Ten years from now targeted therapies that selectively deliver cell-killing mechanisms to cancer cells will be the dominant method of treating cancer. This sort of technology offers the prospect of removing cancer cells even after metastasis, and with few side effects:
Nanomedicine started creating its own footprint in the sands of cancer research back in the mid-1970s when a group of European researchers discovered what would eventually become known as the liposome. These nano-sized, spherical structures form spontaneously when naturally occurring or synthetic lipids are exposed to water. Although they were identified by accident, these same researchers soon realized the potential of liposomes to carry drugs to diseased cells and tissues.
Around the same time, Massachusetts Institute of Technology research engineer Robert Langer also developed nanoparticles as chains of hydrocarbons known as polymers. Decades later, researchers have shown that such targeted nanoparticle therapies can effectively deliver drug cargo to tumors, while sparing the rest of the body's cells from the drug's toxic effects. Indeed, both types of nanoparticles are in clinical development as cancer-drug delivery vehicles, and some liposome-based have even made it to the market. There are now a total of three nanoparticles on the market as cancer therapies, and at least a dozen more are currently making their way through clinical trials.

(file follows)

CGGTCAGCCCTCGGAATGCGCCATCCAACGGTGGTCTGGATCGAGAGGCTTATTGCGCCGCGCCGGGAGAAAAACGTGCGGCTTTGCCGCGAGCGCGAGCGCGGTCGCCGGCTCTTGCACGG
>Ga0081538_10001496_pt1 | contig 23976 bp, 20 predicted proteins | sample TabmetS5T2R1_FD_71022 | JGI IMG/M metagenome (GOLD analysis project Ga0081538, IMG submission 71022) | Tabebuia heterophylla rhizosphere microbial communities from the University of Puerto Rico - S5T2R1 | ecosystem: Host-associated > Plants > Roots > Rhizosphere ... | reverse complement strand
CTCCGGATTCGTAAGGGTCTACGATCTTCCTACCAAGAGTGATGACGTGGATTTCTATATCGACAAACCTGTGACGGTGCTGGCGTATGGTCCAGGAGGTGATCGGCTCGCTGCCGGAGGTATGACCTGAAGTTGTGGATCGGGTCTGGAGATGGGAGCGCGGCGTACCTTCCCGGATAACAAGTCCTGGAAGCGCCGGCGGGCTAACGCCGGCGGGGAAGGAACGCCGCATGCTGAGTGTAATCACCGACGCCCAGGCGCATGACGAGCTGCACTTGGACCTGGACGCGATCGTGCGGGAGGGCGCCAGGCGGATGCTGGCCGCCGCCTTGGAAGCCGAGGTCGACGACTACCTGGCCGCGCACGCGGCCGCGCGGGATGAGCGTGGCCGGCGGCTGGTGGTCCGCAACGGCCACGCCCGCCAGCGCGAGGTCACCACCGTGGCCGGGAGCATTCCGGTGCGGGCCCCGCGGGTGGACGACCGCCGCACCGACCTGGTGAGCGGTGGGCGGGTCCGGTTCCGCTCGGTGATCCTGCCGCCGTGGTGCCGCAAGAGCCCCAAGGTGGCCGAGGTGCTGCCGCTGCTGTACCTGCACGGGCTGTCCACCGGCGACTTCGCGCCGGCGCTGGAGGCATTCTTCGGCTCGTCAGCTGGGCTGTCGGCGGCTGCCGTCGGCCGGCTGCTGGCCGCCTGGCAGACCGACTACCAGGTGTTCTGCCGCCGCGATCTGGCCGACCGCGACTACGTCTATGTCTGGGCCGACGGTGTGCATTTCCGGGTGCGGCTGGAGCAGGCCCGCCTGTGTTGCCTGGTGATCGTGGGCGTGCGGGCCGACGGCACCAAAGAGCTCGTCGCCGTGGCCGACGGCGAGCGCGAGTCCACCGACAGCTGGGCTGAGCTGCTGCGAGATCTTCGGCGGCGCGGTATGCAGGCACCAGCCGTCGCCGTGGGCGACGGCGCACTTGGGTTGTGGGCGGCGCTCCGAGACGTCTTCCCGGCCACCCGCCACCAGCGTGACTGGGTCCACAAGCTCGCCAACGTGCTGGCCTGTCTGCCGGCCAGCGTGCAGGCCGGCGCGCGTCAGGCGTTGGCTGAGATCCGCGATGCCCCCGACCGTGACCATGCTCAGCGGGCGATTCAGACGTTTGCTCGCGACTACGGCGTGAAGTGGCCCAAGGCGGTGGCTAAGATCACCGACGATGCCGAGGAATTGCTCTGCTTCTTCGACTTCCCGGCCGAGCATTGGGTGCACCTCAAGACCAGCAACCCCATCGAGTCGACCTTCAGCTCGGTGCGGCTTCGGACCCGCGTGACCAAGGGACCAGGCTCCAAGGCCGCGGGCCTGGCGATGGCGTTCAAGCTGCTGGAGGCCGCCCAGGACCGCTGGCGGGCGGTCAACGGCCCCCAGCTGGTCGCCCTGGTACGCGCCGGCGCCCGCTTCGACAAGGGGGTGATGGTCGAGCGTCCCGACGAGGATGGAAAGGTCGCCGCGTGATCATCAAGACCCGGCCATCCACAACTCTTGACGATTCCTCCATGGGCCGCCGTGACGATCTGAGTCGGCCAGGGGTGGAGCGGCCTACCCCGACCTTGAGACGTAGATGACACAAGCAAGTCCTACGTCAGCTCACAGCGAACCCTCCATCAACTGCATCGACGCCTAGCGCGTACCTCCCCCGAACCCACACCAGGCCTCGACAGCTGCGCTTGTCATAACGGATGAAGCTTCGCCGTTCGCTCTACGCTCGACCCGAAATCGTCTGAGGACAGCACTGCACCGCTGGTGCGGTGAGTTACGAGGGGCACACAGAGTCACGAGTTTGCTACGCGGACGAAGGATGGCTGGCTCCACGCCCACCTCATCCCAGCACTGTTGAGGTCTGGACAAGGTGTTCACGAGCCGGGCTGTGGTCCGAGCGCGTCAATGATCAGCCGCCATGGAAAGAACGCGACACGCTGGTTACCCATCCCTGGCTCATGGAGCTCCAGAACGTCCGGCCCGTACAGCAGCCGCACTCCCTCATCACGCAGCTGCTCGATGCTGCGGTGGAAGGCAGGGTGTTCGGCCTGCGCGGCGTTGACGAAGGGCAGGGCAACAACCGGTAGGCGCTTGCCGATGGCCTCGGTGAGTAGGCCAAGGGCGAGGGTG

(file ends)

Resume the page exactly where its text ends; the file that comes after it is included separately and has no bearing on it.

The liposome platform is limited, however, in that it cannot release the drug into the tumor in a regulated way. The mechanism of drug release from liposomes is not well-understood, and may involve complex processes such as disruption of the liposome membrane or fusion with cellular membranes. In contrast, the polymer-based nanoparticles [allow] researchers to design treatments that release the chosen drug at a predictable rate controlled by diffusion. "While the first generation of drugs using [lipid] nanotechnology were considered pioneering at the time and became successful blockbuster cancer drugs, they were essentially reformulations of older drugs. Now, the next generation [using polymers] is taking nanotechnology to a whole new level with the ability to fundamentally change the efficacy and safety of drugs. The properties of these advanced compounds are well suited to target rapidly proliferating cells such as cancer cells, and several are already in the clinic."